After the battle, the Loyalists retreated and left the Patriots in possession of the field. Since the loyalists lost the war, there aren't as many famous loyalists as there are patriots.

One is Washington and Caesar by Christian Cameron, which tells the story of a black Loyalist fighting in the British forces. Another important Loyalist force had been nearly destroyed.

Those who had fought for, or supported, the King sometimes rejected the new republic.

When the war ended, the question arose as to what would happen to the Loyalists.

Ferguson, inventor of a breech-loading rifle, found himself in a situation where his Loyalists were armed with muskets, and the Patriots with rifles, whose range was greater. After the Revolution, Loyalists and their descendants, prudently, rarely drew attention to themselves. At about the same time, John Graves Simcoe and his Loyalist Rangers moved against the Patriot commander von Steuben, who was guarding Patriot supplies. The Loyalists ran into massed Patriot fire, and then were taken on their flank by an expertly timed Patriot cavalry charge. The British general Guy Carleton, impressed by the ambush at Oriskany, authorized John Butler to raise eight more companies of Loyalist Rangers, "to serve with the Indians, as occasion shall require". [78], Eventually, nearly three thousand ex-slaves were evacuated by Carleton to Nova Scotia. One hundred and eighty-five Patriot attackers were killed or wounded. By the time of the Civil War, American popular hostility to the Loyalists was fading, to be replaced by a vague memory of a few malcontents who for some reason could not accept the Revolution. During the early part of his Virginia campaign, Cornwallis used the Loyalist cavalry as his "eyes."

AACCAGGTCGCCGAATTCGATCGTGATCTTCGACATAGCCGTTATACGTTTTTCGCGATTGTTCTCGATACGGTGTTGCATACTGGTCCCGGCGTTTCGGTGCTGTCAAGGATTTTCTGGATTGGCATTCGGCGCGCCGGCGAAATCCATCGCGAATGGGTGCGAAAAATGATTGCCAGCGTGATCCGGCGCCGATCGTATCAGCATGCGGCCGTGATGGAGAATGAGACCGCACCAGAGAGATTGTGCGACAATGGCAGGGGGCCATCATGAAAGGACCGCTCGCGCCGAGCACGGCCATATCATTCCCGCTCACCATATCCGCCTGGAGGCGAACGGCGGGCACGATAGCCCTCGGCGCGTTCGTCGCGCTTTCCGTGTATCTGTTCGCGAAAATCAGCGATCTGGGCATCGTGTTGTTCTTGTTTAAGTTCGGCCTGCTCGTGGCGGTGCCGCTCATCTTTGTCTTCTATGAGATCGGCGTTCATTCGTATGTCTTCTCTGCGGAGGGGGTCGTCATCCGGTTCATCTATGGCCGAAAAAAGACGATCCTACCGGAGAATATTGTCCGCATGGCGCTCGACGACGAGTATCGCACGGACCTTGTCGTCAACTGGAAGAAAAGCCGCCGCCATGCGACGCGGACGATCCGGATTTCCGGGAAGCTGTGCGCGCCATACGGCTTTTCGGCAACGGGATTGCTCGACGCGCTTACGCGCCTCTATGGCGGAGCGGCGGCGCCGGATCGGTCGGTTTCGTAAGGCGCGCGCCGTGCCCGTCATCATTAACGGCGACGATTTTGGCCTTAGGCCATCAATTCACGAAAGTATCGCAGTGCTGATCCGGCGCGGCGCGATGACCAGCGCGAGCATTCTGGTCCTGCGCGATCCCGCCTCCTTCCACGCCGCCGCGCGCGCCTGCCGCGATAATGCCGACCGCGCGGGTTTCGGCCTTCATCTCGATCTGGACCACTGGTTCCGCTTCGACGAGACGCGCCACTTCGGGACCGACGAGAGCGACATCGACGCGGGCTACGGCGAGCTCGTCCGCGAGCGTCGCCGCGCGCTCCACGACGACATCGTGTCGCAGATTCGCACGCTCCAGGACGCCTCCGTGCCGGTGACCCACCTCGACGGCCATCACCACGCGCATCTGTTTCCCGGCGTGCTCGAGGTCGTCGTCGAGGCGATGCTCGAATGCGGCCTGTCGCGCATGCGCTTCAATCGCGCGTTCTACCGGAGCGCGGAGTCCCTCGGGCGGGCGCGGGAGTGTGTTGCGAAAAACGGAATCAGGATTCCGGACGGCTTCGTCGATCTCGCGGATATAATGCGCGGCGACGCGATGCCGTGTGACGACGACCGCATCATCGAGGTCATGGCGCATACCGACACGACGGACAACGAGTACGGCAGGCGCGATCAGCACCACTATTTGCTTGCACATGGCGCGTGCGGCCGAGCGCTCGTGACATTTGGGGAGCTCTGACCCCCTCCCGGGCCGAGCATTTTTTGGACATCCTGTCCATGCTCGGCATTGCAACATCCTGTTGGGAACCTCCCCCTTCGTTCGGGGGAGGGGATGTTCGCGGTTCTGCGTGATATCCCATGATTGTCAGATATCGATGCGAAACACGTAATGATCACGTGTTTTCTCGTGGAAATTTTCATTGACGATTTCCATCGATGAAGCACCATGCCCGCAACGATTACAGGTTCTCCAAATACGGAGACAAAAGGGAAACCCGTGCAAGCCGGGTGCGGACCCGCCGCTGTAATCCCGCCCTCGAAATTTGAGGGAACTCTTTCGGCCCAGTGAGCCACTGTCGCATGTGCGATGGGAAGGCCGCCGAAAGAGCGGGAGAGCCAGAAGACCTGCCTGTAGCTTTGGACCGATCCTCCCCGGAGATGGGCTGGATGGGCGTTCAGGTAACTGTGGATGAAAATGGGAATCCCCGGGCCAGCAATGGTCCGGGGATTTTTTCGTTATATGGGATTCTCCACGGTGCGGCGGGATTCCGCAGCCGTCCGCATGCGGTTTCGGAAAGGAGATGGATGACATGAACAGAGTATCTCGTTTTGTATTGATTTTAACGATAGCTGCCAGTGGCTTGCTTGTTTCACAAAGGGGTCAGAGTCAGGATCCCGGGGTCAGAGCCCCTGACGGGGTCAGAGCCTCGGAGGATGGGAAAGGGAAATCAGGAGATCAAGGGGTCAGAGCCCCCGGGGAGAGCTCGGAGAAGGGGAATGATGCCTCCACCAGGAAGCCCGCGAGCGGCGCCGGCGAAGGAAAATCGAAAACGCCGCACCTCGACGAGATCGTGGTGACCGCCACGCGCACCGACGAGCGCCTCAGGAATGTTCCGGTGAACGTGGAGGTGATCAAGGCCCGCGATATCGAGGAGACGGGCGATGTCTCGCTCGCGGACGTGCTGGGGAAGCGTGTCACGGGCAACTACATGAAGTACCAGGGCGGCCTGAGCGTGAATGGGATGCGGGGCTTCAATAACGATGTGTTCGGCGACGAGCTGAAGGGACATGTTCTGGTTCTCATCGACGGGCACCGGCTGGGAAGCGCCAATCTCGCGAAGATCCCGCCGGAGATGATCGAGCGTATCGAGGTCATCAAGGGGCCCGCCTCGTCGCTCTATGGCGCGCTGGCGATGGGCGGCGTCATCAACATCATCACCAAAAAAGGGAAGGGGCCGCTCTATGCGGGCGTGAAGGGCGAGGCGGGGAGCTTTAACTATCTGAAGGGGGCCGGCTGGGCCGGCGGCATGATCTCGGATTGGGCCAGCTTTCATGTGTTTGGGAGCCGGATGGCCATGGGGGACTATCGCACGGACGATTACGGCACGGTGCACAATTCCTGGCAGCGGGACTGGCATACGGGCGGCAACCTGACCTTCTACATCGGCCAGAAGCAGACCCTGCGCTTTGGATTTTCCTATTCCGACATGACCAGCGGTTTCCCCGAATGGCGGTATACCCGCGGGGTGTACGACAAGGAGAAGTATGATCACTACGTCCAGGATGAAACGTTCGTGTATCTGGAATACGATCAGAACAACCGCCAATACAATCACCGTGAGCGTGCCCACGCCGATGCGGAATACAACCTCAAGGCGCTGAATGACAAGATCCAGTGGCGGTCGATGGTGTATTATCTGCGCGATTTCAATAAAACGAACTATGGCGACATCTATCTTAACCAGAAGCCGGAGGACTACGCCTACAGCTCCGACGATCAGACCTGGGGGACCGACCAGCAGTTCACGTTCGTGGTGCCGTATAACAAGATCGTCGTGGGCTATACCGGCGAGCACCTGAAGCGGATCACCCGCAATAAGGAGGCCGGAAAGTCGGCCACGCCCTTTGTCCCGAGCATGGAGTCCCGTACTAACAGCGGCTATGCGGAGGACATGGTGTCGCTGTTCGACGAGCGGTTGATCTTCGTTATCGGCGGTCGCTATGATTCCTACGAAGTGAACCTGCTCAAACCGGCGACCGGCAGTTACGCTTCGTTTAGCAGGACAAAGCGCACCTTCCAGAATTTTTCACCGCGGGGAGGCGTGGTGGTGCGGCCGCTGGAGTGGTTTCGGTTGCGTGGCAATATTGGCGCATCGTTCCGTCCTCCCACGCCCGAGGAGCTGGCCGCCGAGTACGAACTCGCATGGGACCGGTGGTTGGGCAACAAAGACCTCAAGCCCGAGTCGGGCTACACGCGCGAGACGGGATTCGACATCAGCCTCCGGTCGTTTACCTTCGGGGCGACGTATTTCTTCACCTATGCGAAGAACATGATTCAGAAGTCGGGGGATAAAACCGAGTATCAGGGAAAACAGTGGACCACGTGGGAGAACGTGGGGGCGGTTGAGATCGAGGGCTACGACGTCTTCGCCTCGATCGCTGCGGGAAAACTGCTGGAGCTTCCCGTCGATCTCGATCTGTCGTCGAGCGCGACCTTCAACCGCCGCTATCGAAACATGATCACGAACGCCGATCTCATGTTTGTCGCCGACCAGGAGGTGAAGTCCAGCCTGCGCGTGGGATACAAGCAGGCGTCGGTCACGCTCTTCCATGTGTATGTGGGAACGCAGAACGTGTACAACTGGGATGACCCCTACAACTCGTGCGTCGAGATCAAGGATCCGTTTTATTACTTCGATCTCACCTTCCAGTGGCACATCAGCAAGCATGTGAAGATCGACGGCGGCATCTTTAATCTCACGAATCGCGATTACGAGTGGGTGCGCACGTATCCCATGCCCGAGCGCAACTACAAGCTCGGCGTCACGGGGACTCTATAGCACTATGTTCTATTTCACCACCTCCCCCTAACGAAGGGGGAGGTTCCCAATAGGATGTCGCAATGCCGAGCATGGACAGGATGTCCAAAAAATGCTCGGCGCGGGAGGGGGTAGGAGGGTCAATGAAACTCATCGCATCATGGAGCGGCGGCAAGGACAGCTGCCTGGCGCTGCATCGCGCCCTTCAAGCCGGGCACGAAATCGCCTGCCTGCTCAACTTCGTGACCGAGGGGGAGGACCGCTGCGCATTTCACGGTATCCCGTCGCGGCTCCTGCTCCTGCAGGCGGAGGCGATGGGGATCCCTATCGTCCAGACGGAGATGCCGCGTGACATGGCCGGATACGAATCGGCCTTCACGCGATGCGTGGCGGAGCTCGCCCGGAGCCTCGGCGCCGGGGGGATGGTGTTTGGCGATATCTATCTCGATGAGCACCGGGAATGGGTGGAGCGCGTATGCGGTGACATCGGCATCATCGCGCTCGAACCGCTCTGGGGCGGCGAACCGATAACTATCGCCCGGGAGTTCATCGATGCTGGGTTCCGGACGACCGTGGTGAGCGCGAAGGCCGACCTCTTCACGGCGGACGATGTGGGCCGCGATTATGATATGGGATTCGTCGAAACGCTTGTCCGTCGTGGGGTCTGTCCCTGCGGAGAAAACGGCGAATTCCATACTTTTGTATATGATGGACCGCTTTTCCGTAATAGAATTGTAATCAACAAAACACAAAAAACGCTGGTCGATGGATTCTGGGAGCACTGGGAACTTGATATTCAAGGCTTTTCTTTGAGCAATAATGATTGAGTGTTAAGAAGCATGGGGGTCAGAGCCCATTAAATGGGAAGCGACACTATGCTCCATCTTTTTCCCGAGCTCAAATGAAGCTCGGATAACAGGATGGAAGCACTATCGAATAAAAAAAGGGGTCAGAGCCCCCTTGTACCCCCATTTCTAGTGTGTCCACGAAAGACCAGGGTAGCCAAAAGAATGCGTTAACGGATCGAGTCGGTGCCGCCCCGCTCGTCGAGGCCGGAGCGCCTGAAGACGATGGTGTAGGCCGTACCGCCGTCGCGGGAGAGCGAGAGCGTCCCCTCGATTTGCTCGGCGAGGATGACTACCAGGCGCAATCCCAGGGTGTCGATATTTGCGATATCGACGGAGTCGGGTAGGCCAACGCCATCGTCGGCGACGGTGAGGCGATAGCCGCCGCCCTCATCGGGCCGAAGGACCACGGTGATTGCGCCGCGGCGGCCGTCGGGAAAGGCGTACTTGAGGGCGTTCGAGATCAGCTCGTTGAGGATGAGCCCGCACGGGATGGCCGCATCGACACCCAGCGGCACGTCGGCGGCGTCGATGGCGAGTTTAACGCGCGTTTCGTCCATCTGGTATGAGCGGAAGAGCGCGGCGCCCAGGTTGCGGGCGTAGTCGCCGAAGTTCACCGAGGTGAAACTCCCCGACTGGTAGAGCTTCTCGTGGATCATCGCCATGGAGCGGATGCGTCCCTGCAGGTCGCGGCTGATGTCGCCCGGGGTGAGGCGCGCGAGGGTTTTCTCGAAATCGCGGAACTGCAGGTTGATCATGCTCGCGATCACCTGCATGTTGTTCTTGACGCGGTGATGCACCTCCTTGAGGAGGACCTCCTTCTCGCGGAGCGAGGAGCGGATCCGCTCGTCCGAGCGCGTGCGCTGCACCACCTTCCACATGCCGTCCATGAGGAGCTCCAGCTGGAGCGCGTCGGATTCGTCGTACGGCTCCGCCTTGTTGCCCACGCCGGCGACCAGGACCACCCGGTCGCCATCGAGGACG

The fort was manned by the Loyalist Royal Fencible Americans. [52] It has been suggested that two revolutions went on at once—the Patriot one against the British, and a second one fought by blacks for their freedom. Over twenty-five hundred Continental regulars and huge supplies of Patriot weapons and ammunition were lost.

A British officer asked him if he would fire on them again if his life was spared. The key difference between patriots and loyalists is the fact that the first were striving for liberty and independence from British domination while the latter were happy with British rule and believed that a unified empire was a strong empire. Benedict Arnold was a general in the Continental Army who went to fight for the British. This unit had been formed by the British general Henry Clinton, in North Carolina, from slaves responding to Dunmore's proclamation. The aim was to capture the House of Burgesses, and the Governor, Thomas Jefferson. Ferguson was killed. Others escaped to British Florida.

These men became part of an ongoing civil war in New Jersey and New York.

The British besieged Charleston in an arduous campaign.